COMING OUT OF THE
a sensible funding proposal would further boost
steady community college graduation rates.
West Virginia received a $25 million U.S.
Department of Labor grant and additional federal
financial assistance during its shortfall years. No
longer having to rely on outside dollars will bolster
strong initiatives like Guided Pathways, which
outlines a cohesive academic trajectory for students
and aligns support services to keep them on track
for timely degree completion, Tucker says.
“What gives me hope is having an influx of
money so we can continue to do what we’re doing,
but do it better,” she says. “When you’re always
scrimping, saving and consolidating, it takes attention off the good work you’re doing.”
Higher education funding is dependent on both
state revenue and resolve from policymakers to
spend it, says Grapevine editor Palmer. Even with
a national economic upsurge, many states have
struggled to sustain income, particularly as economic drivers such as energy and agriculture are
not nearly as lucrative as they once were.
“It’s a state-by-state issue, so there’s 50 different
stories,” says Palmer. “There’s a need to direct what
tax revenues there are available to other obliga-
tions like pension funds. Higher education is in
competition with many other budget demands. The
political will has to be there.”
The Grapevine survey does not account for col-
lege enrollment figures, which also vary from state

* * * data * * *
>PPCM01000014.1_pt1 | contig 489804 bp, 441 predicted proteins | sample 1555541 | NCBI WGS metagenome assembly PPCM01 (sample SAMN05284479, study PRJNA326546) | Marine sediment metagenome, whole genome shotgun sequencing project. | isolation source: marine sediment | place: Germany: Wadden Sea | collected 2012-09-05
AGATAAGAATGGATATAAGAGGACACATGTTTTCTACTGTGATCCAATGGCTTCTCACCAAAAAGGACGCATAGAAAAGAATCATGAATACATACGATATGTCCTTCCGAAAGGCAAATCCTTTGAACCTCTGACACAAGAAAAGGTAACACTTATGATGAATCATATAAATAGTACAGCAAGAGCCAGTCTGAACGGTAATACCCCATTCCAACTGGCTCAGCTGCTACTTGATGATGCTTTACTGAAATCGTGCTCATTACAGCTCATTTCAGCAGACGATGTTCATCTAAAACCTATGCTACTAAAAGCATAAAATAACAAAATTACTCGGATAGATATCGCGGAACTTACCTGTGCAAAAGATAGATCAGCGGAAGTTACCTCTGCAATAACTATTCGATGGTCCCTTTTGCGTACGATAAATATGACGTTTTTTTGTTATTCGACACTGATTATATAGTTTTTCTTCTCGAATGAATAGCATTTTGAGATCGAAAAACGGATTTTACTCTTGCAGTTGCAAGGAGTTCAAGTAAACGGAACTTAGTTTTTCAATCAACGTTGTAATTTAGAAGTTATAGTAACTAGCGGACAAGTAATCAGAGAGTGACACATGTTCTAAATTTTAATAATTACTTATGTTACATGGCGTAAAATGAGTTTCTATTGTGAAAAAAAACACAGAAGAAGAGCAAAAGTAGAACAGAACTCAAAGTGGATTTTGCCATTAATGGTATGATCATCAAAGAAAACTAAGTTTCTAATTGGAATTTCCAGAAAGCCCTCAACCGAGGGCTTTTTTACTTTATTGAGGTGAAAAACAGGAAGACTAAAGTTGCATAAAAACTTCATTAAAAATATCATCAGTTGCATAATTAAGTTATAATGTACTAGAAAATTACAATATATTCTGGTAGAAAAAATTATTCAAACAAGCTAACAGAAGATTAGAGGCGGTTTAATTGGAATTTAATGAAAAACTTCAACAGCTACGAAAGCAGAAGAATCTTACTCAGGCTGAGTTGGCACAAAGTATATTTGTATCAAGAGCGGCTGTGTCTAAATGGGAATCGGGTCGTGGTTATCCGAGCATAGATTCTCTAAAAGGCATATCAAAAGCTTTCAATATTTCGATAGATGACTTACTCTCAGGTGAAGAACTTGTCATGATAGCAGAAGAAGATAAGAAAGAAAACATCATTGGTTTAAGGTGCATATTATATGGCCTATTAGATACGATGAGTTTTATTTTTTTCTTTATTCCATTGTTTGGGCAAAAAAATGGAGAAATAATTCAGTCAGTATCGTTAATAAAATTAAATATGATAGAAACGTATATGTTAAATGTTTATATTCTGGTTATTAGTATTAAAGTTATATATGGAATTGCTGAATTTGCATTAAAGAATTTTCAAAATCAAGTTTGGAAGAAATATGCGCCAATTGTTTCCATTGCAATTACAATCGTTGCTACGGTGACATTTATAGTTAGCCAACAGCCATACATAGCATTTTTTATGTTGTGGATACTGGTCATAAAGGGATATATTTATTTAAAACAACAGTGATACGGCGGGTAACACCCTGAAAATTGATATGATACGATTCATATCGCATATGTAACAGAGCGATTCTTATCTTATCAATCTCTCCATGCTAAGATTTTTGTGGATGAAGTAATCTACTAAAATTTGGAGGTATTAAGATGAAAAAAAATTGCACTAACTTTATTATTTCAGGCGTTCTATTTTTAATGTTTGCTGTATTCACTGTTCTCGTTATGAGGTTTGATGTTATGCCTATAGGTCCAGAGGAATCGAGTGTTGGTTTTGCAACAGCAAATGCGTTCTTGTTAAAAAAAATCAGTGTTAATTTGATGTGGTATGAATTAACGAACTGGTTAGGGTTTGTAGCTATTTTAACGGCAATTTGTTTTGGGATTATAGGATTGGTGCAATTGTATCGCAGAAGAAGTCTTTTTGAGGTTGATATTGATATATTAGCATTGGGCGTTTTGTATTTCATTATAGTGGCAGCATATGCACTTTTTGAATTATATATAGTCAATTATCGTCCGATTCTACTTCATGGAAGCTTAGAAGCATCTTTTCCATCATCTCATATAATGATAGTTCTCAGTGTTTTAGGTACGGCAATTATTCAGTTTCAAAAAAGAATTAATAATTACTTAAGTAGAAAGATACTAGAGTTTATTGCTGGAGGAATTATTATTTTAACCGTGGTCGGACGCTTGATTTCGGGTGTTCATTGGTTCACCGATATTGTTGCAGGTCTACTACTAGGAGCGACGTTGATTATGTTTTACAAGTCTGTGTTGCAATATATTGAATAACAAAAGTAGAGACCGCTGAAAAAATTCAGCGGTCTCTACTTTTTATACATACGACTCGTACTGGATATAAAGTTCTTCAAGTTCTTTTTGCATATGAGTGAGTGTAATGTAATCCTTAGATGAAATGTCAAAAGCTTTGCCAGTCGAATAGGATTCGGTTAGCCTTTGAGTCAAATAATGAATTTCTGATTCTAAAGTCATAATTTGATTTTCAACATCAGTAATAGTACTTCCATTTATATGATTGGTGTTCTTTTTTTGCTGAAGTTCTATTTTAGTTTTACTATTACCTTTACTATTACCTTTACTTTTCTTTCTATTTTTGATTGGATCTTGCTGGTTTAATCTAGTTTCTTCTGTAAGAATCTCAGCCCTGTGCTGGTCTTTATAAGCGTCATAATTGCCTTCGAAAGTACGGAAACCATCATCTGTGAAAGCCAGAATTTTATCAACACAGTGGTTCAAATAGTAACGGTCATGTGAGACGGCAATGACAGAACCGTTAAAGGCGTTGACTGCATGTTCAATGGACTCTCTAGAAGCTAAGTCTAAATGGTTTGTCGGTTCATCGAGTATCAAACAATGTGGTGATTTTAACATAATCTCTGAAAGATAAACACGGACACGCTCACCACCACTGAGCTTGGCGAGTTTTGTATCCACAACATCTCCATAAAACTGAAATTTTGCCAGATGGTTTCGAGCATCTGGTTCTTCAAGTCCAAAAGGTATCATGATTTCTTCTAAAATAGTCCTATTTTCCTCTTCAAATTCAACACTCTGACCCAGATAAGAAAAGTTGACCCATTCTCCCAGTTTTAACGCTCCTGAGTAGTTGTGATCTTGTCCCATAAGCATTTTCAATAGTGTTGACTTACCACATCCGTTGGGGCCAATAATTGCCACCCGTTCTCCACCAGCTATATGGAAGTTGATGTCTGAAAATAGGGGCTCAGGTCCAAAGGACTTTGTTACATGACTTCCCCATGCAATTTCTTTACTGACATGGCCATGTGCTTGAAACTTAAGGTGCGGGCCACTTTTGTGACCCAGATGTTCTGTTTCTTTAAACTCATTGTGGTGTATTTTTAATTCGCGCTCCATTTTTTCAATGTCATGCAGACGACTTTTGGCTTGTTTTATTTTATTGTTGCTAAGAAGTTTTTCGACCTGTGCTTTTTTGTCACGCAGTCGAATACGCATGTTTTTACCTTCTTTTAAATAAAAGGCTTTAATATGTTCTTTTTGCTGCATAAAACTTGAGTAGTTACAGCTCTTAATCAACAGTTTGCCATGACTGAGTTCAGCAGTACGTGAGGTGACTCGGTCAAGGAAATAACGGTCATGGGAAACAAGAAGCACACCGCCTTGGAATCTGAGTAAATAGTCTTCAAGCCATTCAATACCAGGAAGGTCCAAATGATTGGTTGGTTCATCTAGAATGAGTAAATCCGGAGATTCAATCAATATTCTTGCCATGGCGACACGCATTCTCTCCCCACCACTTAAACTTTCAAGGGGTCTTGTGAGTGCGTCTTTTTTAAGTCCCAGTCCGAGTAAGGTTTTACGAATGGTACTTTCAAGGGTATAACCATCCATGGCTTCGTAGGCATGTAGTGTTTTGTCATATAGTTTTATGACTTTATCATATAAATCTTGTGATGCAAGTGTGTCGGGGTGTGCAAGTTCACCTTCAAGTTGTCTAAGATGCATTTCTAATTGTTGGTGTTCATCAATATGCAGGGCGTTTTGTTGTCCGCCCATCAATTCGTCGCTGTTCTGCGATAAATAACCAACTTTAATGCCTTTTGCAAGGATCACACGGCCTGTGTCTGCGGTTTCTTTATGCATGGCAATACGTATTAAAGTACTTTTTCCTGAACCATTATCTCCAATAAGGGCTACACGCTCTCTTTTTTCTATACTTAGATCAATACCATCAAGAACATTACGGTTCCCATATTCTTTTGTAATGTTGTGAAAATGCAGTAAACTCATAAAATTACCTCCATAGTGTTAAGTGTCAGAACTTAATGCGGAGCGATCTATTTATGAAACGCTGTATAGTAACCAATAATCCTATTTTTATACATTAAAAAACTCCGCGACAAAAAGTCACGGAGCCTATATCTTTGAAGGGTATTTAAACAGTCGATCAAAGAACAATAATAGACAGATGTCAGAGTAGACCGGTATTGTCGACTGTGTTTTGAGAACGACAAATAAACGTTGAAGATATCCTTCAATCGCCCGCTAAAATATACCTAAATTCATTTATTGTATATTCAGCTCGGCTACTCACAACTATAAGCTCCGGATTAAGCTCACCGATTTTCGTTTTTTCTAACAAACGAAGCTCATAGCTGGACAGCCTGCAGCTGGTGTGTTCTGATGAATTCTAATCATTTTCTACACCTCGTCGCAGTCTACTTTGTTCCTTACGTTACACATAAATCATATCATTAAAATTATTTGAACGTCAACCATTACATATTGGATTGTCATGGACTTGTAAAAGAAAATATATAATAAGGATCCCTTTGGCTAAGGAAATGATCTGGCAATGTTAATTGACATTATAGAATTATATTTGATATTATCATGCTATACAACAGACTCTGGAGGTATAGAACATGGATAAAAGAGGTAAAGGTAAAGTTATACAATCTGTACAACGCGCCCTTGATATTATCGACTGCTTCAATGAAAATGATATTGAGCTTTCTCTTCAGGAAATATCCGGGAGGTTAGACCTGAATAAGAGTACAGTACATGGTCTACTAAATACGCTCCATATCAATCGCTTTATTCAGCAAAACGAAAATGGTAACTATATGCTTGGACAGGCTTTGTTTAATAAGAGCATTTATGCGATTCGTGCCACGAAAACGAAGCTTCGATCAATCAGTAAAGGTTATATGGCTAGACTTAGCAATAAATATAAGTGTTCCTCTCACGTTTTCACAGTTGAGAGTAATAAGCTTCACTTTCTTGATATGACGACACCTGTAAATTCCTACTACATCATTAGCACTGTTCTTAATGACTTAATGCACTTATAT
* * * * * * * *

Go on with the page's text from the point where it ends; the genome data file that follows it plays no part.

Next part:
to state, says Palmer. Nationally, higher education
enrollment has been sliding for six straight years,
with community colleges undergoing some of the
most significant losses, according to the National
Student Clearinghouse Research Center.
Colleges facing budget issues are finding creative
means to raise funding. Walla Walla Community
College, for example, sells wine to perpetuate its
enology and viticulture program. Meanwhile,
other schools are combining academic and fiscal
resources to make higher education more affordable.
Oklahoma City Community College (OCCC) and
Rose State College partnered this spring to share
campus food services including cafeteria amenities
and catering services. The colleges are currently
discussing the joint purchase of cleaning supplies,
and may combine bids for landscaping and other
yard care services.
OCCC President Jerry Steward says the initiative
is in direct response to a dwindling funding base
that has Oklahoma ranked last in the nation for
higher education state tax support.
“I have a good relationship with the (Rose State)
president, and knew they were having cutbacks,
too,” Steward says. “The Oklahoma State Regents
for Higher Education recommended that colleges
collaborate on purchasing and other areas to save
money. So this joint request for proposal is in line
with that recommendation.”
OCCC has suffered major reductions, including
the closure of its aquatic center and discontinua-
tion of a popular Labor Day arts festival that had
been a community mainstay for 40 years. On June
30, the college closed its Child Development Center
and Lab School, reallocating those resources to
maintain its core educational mission.
“We can’t wait for legislators to solve our
problems—we have to deal with them ourselves,”
says Steward. “It’s been so disheartening to see
things we’ve built for years now being torn away
by reductions in funding.”
That’s not to say OCCC is waiting for state law-
makers to loosen the purse strings. Steward, a former
member of the Oklahoma House of Representatives,
has the ear of elected officials at the state capital
about the benefits of an affordable education.
“I’m not just saying, ‘Give us money,’ but
‘here’s what you get for our money,’” Steward says.
“Legislators are receptive about what we do, but we
need their vote on a bill or budget that shows us that.
For me, that’s a year-round activity that never stops.”
Rose State College
Webb, Gov. Mary
Fallin, OCCC President
Jerry Steward and
Regents for Higher